Not only has this become a robotic cliche (the only one I hate that is worse is so and so provides a "false sense of security"), obscurity often does provide you security (or at least reduces risk) so I was pleased to see some Sanity from Spaf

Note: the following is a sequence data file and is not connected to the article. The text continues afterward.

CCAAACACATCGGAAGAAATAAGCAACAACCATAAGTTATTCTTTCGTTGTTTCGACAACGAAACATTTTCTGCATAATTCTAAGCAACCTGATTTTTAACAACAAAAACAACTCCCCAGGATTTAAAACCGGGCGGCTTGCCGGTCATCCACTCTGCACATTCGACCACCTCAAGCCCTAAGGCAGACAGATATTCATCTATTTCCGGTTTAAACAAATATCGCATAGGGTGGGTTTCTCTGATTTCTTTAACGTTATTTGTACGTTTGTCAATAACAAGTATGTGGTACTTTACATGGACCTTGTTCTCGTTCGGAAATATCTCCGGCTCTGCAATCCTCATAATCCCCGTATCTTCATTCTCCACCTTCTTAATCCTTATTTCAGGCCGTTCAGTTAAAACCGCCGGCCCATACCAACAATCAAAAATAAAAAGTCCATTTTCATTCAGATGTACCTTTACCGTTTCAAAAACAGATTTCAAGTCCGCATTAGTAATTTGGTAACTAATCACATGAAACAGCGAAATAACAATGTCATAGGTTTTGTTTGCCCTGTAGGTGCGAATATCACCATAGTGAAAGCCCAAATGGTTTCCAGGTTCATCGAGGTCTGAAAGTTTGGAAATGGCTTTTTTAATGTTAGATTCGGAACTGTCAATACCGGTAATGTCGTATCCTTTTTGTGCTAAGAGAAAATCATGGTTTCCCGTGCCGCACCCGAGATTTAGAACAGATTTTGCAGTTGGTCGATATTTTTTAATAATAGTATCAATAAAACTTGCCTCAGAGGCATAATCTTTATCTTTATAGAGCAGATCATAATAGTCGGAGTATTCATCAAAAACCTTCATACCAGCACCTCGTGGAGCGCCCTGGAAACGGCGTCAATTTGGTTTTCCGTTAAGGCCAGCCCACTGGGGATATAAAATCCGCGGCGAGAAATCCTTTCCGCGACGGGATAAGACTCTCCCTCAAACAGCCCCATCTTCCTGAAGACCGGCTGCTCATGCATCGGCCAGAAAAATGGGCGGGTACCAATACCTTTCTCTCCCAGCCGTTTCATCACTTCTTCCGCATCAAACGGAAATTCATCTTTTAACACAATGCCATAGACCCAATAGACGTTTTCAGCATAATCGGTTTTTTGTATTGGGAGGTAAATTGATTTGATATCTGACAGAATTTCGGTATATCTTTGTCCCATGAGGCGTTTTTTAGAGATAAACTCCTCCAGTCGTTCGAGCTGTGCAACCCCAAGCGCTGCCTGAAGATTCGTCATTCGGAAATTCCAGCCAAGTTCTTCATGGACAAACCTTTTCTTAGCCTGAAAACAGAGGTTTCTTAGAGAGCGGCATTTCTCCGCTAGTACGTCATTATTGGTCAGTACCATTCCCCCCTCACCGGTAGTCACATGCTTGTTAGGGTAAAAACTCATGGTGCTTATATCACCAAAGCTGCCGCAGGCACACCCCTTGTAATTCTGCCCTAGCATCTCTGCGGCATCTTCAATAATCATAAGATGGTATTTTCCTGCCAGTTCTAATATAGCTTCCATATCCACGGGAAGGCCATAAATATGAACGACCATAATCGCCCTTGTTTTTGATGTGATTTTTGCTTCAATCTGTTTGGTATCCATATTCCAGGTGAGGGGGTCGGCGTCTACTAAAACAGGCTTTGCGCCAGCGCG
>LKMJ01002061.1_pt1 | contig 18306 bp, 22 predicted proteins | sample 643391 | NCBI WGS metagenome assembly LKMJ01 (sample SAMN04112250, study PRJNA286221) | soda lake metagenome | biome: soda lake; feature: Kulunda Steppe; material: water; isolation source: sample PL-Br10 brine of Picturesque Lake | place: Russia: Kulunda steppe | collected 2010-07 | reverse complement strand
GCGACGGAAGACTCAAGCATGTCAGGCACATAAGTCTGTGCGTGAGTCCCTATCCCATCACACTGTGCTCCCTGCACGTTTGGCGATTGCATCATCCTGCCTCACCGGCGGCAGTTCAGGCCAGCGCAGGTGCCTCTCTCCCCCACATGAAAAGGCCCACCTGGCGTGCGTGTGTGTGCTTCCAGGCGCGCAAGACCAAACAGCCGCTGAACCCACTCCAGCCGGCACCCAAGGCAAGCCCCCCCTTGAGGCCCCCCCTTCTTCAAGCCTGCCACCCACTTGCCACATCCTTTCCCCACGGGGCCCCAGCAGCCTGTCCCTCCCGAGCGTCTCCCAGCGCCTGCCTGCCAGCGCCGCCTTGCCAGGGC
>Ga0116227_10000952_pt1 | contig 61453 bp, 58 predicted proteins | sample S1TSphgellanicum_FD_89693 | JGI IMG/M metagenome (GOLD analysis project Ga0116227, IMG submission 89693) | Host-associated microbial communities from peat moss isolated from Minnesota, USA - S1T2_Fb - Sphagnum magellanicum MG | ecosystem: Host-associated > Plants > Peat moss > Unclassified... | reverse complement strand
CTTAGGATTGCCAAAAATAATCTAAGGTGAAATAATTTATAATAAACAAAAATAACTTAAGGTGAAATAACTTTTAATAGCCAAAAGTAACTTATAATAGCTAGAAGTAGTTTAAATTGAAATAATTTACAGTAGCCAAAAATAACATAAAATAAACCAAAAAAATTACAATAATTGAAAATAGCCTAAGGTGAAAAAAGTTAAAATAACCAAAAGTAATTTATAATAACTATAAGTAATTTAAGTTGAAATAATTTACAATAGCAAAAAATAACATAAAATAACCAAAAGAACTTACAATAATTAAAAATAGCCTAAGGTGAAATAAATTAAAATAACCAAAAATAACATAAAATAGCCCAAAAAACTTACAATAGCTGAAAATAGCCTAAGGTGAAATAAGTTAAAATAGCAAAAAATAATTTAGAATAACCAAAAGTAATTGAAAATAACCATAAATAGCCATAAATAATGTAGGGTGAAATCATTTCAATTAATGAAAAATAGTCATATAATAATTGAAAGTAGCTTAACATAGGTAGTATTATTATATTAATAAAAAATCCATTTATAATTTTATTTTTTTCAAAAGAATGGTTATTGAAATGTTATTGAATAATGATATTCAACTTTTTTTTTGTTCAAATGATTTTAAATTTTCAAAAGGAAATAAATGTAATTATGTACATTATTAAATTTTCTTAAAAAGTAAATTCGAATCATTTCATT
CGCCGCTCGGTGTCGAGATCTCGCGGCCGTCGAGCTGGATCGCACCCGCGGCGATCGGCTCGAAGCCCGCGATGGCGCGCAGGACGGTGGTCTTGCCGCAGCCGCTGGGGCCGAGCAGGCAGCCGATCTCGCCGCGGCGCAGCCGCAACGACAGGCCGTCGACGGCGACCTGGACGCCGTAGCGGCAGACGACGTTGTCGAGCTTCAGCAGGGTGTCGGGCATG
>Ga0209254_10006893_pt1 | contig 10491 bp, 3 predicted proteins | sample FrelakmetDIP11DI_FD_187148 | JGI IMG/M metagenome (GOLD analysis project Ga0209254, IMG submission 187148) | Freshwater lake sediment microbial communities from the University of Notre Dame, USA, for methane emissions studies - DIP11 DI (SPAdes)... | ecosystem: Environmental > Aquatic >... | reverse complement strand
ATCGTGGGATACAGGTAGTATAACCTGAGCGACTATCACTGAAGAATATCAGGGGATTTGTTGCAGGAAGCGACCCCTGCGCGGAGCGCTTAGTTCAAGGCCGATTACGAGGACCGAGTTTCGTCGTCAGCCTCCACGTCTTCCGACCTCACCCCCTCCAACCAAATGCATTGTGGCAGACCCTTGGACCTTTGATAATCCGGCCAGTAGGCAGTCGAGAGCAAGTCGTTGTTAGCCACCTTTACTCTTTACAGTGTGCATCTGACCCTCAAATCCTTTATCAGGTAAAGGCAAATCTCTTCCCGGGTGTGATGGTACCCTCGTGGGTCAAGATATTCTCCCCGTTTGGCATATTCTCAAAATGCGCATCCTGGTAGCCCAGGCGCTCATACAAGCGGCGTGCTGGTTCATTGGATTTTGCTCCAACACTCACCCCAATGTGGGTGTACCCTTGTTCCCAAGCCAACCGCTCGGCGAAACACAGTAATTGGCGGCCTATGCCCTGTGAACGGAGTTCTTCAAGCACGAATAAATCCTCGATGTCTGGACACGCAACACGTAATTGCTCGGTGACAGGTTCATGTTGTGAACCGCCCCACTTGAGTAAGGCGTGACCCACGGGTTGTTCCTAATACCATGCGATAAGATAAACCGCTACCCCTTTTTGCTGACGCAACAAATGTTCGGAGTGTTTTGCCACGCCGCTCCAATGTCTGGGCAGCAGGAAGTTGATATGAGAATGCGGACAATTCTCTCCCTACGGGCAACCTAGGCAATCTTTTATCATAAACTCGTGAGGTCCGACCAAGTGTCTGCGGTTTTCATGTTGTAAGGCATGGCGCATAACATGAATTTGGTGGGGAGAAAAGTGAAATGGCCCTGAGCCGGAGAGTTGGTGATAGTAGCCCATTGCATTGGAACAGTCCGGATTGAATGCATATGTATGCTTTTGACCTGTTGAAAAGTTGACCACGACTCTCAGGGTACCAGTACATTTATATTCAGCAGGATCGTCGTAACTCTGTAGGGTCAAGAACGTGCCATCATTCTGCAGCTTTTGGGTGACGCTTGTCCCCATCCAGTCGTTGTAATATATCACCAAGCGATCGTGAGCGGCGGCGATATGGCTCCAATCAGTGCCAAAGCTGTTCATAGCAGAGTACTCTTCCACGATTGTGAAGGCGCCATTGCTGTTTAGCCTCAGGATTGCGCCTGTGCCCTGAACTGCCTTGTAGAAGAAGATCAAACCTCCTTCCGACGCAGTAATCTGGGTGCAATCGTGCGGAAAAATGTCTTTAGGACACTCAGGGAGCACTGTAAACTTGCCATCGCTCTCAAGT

However, the usual intent behind the current use of the phrase “security through obscurity” is not correct. One goal of securing a system is to increase the work factor for the opponent, with a secondary goal of increasing the likelihood of detecting when an attack is undertaken. By that definition, obscurity and secrecy do provide some security because they increase the work factor an opponent must expend to successfully attack your system. The obscurity may also help expose an attacker because it will require some probing to penetrate the obscurity, thus allowing some instrumentation and advanced warning.